Many enterprise risks concerning data that are elevated to the board level focus on the technology, perhaps because that is how the companies are organized—anything loosely connected to data is directed to the chief information officer and the chief information security officer. When dissected, however, the underlying concern is often data use and the consequences of an incident. Taking a step back, if the concern is data, it may be helpful to separate its oversight from the information technology platform it sits on, and from there, zero in on both opportunities and risks.

Increasingly, companies are appointing chief data officers (CDOs), who are tasked with implementing governance over the data initiatives and aligning activity to execute data strategy. The responsibilities of the CDO vary across organizations, but in general, these individuals can help the board understand and navigate data-related matters. An effective CDO focuses on all aspects of data—opportunity, risks, and obligations. They are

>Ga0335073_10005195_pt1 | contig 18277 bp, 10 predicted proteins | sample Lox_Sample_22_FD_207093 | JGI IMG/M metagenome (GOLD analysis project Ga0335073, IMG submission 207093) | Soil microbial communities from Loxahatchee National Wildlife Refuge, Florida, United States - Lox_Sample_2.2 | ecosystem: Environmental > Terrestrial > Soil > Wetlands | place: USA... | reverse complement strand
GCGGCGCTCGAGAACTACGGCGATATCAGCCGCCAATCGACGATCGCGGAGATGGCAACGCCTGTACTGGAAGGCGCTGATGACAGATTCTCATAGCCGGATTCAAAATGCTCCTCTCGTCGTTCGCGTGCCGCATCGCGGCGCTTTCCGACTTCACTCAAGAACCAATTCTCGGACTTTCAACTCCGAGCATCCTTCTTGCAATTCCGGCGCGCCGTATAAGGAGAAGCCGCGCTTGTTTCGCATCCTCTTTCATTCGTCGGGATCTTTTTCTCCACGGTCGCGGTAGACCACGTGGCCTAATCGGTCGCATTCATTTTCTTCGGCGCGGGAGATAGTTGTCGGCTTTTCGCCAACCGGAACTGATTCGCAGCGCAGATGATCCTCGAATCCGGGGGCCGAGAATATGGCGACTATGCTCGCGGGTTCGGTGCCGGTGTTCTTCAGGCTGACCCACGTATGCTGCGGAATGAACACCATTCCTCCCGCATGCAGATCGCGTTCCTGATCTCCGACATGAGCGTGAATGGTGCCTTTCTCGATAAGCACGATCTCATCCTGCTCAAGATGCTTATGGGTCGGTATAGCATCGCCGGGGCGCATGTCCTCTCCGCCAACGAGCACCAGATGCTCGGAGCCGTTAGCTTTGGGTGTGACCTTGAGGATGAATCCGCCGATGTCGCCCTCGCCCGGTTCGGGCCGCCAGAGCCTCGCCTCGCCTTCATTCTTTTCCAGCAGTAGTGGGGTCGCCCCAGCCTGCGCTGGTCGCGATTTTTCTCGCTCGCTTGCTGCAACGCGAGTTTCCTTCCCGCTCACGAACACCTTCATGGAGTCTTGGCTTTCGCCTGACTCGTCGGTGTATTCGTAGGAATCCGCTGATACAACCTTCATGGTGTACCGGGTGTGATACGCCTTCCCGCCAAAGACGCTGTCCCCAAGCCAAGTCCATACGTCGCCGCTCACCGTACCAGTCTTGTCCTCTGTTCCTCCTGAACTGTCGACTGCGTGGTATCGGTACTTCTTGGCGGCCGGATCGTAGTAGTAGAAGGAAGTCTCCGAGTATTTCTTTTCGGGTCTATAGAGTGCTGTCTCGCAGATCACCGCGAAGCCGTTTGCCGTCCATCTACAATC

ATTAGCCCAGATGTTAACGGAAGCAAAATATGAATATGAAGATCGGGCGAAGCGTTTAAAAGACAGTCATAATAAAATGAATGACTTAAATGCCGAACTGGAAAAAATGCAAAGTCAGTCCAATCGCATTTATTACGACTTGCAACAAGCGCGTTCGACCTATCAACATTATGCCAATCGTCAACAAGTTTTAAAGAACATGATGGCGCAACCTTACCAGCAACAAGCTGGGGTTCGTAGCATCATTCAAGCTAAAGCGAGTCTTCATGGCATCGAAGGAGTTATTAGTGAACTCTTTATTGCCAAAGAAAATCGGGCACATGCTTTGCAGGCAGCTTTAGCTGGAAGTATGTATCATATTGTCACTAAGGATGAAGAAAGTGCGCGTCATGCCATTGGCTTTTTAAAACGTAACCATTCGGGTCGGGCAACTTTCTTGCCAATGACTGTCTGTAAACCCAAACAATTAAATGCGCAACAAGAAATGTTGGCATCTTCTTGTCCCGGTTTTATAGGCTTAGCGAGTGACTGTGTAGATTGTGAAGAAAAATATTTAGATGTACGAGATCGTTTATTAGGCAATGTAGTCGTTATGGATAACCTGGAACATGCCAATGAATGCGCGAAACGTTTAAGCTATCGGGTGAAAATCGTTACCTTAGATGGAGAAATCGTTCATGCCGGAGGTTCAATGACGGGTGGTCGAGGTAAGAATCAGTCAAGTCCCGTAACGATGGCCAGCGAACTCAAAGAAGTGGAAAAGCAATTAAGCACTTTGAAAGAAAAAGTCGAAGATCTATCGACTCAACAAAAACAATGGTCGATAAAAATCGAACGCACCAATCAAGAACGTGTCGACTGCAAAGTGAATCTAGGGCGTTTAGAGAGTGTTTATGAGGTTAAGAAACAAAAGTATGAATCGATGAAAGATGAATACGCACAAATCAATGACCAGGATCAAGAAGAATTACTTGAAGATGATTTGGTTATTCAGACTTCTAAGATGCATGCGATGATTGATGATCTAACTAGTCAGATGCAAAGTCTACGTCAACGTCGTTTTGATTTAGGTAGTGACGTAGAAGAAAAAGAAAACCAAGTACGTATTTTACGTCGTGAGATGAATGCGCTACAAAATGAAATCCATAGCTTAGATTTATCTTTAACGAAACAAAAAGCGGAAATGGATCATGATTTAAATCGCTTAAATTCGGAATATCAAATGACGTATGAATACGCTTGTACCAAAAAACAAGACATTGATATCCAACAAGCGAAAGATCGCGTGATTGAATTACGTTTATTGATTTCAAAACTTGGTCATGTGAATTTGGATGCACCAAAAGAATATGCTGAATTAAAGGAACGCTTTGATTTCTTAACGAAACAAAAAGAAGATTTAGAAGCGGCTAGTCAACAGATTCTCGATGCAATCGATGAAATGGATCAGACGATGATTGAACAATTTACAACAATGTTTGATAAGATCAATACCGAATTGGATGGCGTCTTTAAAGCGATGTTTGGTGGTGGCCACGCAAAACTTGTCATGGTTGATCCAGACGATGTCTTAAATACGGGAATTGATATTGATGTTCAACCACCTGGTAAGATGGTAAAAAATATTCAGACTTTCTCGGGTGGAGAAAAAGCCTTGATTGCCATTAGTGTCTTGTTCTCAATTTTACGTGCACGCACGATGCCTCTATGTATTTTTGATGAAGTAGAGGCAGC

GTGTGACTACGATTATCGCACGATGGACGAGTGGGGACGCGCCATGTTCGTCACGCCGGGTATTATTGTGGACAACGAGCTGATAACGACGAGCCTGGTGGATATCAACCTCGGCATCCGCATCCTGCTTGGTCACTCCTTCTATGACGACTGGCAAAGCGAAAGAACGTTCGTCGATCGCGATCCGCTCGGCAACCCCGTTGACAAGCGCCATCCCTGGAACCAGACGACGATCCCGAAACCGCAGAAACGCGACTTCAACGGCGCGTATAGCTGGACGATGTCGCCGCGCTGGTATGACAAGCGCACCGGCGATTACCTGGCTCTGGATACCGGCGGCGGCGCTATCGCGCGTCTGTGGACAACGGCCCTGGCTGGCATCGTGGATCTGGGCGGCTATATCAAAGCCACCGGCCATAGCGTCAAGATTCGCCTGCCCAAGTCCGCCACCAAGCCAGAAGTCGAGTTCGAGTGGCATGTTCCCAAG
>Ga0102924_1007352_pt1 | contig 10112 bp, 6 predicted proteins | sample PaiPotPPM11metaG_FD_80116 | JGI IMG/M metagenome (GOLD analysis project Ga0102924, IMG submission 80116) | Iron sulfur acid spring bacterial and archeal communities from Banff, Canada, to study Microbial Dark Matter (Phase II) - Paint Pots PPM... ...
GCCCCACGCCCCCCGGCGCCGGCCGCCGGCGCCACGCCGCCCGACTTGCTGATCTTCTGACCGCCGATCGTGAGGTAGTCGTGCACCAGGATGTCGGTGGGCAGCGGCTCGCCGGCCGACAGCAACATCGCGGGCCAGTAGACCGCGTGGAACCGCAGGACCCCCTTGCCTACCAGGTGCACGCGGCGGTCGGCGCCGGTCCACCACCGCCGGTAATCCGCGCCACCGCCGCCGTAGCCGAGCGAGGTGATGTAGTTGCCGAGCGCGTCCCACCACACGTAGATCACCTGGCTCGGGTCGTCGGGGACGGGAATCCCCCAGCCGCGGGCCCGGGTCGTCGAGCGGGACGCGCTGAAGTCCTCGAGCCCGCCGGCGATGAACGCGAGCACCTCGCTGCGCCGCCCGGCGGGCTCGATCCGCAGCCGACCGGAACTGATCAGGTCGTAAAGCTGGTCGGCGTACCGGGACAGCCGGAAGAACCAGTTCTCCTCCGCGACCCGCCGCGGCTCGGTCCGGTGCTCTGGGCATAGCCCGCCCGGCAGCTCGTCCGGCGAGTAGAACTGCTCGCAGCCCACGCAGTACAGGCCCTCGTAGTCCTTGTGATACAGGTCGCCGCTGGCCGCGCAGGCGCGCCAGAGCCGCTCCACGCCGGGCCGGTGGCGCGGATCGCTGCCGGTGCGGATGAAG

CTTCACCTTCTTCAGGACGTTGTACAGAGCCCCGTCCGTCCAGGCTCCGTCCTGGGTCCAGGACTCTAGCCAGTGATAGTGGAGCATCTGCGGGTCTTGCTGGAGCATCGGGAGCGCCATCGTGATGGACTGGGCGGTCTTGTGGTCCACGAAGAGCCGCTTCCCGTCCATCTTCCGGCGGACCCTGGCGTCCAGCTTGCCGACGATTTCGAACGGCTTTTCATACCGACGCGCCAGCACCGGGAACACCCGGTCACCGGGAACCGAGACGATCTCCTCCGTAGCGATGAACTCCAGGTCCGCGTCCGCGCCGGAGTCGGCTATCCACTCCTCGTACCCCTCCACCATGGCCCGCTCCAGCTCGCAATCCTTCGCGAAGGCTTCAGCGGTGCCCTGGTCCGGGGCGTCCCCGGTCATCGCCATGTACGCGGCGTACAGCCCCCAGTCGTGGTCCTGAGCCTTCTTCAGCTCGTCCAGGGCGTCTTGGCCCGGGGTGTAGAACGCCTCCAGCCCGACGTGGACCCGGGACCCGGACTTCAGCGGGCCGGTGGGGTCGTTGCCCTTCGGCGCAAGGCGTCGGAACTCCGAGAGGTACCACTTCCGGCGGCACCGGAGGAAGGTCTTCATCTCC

conversant in the technology tools that process, store, and transmit data, and can help board members understand the topic with clarity so they can engage with executive leadership. Board members should consider seeking support and advice from experienced CDOs to help them navigate data-related matters in the organizations they oversee.

With the prominence of data as part of the growth strategy for companies, boards should understand and provide direction toward the use of data and the management of related risks. CDOs can serve as a valuable resource to help boards fulfill their responsibilities and narrow the gap between the CEO’s expectation for the use of big data and the 85 percent project failure rate.

James Howard helps organizations design, build, and lead data management capabilities, focused on leveraging information assets, while providing protection and managing risk. He is the former chief data officer and chief privacy officer for a Big Four professional services firm